Beyond Colorblindness: Addressing Racial Trauma and Racial Bias in Social Work

by Alexandra Pajak, LCSW

     Within the last several years, there have been numerous studies linking racist acts, both violent and nonviolent, to symptoms of trauma in people of color (POC). I believe it is important for social workers to be aware of the ways in which people of color experience racism, the ways in which our own personal biases can affect the therapeutic process, and how these relate to the NASW Code of Ethics.

Racial Trauma

     People who experience racial trauma can develop the same post-traumatic symptoms as physical trauma and sexual assault survivors. Symptoms can include anxiety, depression, hypervigilance, somatization, and rumination. Social workers can provide support to clients by validating their emotional reactions and identifying racial trauma as what it is—trauma. For this reason, research indicates that applying treatment approaches for PTSD also works for survivors of racial trauma (Polanco-Roman, Danies, & Anglin, 2016; Robert, Gillman, Breslau, & Breslau, 2018).

     Racial trauma can take the form of violence committed against POC. However, more subtle and covert forms of racism can also lead to a trauma response. These covert forms of racism can include institutionalized racism, conflict with teachers while growing up, unnecessary placement in special education, and disparities in access to healthcare and housing. Microaggressions are another form of subtle racism. Microaggressions include racist jokes, inappropriate comments, and prejudice (Polanco-Roman, Danies, & Anglin, 2018; Malone & Malone, 2015; Jerniga & Daniel, 2011).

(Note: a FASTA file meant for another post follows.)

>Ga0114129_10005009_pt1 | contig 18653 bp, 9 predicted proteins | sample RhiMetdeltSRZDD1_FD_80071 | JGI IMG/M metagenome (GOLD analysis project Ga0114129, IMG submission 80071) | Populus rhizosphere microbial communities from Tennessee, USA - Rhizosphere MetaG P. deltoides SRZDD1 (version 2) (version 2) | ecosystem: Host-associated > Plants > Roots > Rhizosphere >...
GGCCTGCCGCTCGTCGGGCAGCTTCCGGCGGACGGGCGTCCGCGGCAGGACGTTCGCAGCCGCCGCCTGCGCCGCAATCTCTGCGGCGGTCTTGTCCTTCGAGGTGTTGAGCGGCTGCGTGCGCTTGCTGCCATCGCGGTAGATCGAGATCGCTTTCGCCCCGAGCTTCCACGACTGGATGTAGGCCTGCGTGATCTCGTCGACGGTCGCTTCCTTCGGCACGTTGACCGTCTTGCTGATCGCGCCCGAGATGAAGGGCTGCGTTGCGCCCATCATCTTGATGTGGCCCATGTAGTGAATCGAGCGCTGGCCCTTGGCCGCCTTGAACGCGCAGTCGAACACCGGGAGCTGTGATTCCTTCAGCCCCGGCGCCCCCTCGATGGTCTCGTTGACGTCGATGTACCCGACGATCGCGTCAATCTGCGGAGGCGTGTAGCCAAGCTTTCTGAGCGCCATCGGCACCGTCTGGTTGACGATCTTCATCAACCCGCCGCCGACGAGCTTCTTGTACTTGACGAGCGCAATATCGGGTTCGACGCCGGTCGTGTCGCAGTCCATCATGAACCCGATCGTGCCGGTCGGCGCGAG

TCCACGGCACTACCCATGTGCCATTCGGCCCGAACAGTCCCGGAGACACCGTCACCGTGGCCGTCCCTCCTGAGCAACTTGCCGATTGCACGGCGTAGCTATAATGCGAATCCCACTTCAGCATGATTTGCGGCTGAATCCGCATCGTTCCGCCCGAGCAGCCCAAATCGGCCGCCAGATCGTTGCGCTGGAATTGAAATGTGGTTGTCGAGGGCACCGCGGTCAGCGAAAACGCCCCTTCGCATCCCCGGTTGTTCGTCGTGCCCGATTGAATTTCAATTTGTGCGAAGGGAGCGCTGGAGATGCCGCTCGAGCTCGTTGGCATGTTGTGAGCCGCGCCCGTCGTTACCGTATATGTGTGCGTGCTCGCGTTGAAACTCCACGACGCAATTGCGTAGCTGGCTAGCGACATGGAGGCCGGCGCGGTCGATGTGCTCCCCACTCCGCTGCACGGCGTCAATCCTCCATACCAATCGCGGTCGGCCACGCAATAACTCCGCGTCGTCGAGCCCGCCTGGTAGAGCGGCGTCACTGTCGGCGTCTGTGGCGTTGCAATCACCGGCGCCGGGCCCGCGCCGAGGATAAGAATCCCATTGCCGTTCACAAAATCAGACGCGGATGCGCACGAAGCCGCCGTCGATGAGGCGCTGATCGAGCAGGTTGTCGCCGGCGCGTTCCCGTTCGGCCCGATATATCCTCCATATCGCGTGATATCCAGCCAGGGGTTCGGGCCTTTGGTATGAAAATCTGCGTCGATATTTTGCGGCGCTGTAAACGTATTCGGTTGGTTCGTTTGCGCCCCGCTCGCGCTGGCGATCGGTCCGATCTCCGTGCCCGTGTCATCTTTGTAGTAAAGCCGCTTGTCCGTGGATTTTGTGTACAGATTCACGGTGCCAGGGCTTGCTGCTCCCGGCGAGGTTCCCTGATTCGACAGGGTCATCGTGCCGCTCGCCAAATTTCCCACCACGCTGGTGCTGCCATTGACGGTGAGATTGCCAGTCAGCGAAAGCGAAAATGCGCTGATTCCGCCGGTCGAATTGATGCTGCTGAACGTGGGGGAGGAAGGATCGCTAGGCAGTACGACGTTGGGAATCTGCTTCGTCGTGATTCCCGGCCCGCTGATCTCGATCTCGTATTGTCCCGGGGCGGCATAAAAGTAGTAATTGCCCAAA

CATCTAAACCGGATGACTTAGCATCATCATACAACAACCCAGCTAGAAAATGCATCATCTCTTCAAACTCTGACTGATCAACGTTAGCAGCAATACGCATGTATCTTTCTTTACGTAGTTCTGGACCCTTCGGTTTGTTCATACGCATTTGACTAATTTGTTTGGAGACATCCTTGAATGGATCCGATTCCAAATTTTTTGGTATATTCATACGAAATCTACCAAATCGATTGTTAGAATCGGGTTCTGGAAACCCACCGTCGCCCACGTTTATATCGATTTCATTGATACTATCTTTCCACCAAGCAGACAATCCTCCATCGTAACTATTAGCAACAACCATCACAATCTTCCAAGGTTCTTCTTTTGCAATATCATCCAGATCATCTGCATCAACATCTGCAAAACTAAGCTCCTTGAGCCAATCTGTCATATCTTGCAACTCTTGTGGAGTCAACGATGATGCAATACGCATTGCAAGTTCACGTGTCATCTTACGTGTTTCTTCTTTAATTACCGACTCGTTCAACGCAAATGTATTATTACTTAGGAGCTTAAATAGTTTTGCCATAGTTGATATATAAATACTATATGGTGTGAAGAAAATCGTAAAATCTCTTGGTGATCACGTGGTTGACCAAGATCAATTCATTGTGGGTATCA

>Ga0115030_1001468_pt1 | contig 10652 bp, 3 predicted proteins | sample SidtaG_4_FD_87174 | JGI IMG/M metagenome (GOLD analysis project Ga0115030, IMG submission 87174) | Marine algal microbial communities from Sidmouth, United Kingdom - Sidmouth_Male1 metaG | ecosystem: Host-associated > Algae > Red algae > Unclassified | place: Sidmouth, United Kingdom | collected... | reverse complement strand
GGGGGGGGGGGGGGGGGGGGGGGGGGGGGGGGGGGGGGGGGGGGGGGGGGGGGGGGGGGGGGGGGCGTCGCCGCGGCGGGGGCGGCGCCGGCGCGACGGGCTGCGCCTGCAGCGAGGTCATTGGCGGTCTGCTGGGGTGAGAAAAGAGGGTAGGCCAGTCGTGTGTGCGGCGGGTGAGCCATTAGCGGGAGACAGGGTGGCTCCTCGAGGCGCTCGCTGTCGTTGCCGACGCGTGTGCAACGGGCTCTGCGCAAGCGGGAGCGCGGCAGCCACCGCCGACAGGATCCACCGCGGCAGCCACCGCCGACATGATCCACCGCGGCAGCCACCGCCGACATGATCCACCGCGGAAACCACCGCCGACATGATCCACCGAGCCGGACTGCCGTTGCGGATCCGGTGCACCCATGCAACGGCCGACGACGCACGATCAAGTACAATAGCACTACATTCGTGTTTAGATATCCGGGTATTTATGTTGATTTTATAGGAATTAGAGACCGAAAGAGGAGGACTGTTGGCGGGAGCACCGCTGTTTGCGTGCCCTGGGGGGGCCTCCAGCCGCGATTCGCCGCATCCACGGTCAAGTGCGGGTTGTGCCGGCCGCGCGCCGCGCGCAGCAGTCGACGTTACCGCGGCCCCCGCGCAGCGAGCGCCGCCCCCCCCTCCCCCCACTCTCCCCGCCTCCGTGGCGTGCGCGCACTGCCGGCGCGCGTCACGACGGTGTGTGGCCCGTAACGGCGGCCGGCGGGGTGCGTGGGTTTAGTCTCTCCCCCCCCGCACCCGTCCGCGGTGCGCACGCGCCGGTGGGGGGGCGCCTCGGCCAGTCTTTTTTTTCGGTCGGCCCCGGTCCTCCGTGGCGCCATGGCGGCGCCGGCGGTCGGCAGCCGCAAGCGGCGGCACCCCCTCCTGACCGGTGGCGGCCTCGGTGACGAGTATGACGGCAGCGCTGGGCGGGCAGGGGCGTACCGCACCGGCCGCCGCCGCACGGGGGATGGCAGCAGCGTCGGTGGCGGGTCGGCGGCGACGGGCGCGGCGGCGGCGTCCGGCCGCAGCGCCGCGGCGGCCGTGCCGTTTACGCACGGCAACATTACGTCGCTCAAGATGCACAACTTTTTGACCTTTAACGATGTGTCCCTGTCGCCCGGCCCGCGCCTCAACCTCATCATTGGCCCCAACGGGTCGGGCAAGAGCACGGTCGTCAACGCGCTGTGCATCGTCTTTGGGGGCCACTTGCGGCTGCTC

When Caucasian clinicians accept that people of color experience discrimination in ways white Americans do not, we improve our cultural competence. This is a change from the outlook of “I’m colorblind” and “I don’t see color,” which research indicates is neither helpful nor realistic. Instead, social workers can ask clients about their history of racial trauma, validate the experiences for what they are (trauma), address self-blame, and incorporate these disclosures into culturally competent treatment plans (Burkard & Knox, 2004; Sue, 2013; Plaut, Thomas, Hurd, & Romano, 2018).

Racial Bias

     In addition to accepting and learning about racism as experienced by POC, social workers must be mindful of our own prejudices and emotional reactions when working with racial minority clients, as uncomfortable as this process may be (Reynolds, 2017).  We all have implicit bias, which refers to the unconscious preferences and judgments we make about people based on race and gender. Among clinicians, implicit bias can negatively affect communication and decision-making with clients (Gonzalez, Deno, Kintzer, Marantz, Lypson, & McKee, 2018). Guidance from supervisors can help us effectively work through these implicit biases (Pieterse, 2018). Harvard University’s Project Implicit provides another useful approach to addressing our implicit biases. Project Implicit is an online test to assess unconscious biases the user may have (